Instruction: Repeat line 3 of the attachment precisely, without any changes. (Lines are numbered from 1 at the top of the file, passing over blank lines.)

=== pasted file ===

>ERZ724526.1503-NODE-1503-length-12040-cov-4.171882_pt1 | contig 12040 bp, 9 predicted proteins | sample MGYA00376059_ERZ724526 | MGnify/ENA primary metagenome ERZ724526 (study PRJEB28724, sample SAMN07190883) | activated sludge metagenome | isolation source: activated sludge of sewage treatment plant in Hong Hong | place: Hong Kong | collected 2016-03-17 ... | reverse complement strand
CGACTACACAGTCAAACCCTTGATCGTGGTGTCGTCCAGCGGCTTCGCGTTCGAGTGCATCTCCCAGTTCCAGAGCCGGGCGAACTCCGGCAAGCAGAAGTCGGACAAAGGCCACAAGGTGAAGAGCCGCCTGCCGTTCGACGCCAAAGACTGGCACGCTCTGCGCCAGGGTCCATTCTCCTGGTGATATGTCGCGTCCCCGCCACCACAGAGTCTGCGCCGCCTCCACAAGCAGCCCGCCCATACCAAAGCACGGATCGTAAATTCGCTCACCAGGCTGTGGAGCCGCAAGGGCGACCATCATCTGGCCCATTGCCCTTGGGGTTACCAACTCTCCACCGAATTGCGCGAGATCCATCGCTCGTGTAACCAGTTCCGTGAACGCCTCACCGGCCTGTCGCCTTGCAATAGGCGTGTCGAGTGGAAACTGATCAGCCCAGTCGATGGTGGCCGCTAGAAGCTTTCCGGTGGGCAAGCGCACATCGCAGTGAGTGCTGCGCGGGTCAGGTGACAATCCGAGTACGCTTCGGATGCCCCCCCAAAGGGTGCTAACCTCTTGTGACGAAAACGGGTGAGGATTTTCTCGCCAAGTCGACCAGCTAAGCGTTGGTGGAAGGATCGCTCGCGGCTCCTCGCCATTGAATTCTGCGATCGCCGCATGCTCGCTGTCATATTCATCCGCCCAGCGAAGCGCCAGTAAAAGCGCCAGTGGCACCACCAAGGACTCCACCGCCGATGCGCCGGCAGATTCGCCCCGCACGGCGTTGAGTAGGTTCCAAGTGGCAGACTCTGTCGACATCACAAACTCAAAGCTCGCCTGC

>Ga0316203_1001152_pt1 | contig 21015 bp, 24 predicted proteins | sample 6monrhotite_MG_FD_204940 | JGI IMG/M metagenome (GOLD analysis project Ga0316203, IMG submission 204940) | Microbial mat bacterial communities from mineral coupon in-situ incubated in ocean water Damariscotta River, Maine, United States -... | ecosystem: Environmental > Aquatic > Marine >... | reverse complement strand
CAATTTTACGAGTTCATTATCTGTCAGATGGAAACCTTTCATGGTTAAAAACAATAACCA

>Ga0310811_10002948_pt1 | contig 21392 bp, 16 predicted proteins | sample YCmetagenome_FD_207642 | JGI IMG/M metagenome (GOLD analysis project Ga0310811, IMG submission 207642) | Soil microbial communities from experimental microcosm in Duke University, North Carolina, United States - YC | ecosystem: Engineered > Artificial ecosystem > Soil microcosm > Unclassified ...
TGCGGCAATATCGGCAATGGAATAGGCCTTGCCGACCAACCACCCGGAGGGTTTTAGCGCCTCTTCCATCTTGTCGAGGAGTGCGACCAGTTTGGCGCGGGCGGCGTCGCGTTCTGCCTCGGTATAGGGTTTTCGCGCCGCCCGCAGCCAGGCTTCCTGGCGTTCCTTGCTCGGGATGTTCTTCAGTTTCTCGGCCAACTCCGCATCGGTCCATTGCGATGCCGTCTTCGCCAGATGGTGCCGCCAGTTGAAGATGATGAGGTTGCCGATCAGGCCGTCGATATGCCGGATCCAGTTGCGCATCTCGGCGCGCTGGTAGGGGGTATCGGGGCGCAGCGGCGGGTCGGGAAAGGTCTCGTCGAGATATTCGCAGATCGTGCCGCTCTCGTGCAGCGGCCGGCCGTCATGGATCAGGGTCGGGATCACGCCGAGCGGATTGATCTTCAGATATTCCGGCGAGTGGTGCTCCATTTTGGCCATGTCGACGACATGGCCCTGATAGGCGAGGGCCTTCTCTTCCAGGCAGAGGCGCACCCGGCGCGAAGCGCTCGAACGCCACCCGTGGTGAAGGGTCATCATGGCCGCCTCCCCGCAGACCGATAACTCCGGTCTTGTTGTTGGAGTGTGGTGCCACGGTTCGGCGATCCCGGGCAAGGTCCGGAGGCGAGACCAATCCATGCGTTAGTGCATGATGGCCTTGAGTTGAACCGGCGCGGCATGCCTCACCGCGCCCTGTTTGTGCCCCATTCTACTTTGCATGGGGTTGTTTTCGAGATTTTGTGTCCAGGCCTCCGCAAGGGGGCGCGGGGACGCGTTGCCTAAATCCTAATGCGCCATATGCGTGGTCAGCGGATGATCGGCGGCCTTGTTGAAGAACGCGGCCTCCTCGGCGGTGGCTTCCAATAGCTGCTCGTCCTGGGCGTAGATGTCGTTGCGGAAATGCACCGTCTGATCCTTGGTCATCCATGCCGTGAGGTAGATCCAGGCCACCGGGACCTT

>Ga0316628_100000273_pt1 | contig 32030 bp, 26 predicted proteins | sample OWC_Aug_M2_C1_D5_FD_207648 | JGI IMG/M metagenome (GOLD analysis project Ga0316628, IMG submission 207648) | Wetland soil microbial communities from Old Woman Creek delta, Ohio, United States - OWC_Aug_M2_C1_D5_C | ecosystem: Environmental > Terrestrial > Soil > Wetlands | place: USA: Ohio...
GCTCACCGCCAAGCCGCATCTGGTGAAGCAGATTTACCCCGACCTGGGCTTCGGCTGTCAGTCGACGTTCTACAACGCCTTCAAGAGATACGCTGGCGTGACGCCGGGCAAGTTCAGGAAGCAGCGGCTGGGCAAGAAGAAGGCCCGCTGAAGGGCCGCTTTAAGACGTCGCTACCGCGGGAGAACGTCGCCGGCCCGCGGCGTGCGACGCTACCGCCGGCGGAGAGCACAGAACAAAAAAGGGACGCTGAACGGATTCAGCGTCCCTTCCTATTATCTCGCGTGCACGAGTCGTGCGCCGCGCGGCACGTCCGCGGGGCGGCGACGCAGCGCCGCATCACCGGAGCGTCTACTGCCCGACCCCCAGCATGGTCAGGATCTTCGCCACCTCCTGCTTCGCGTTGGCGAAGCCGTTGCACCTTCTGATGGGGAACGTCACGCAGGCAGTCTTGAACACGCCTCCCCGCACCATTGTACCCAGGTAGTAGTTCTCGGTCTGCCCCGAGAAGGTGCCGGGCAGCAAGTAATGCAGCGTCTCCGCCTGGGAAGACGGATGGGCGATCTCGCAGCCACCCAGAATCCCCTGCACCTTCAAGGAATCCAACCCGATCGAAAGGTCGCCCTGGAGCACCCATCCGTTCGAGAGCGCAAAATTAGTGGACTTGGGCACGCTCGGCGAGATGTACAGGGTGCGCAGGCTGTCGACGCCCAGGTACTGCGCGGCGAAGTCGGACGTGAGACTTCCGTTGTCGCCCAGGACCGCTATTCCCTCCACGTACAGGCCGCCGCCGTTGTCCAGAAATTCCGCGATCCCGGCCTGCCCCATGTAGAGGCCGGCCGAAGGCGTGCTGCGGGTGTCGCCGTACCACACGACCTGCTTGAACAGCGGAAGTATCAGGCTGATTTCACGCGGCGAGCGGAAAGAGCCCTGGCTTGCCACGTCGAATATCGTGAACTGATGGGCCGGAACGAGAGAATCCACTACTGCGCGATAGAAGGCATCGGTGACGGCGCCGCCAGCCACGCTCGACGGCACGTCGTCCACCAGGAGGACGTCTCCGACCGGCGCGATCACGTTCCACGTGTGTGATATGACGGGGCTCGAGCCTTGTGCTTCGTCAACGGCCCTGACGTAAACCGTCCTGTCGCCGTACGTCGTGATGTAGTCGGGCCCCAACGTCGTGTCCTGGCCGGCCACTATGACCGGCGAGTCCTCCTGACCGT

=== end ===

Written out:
>Ga0316203_1001152_pt1 | contig 21015 bp, 24 predicted proteins | sample 6monrhotite_MG_FD_204940 | JGI IMG/M metagenome (GOLD analysis project Ga0316203, IMG submission 204940) | Microbial mat bacterial communities from mineral coupon in-situ incubated in ocean water Damariscotta River, Maine, United States -... | ecosystem: Environmental > Aquatic > Marine >... | reverse complement strand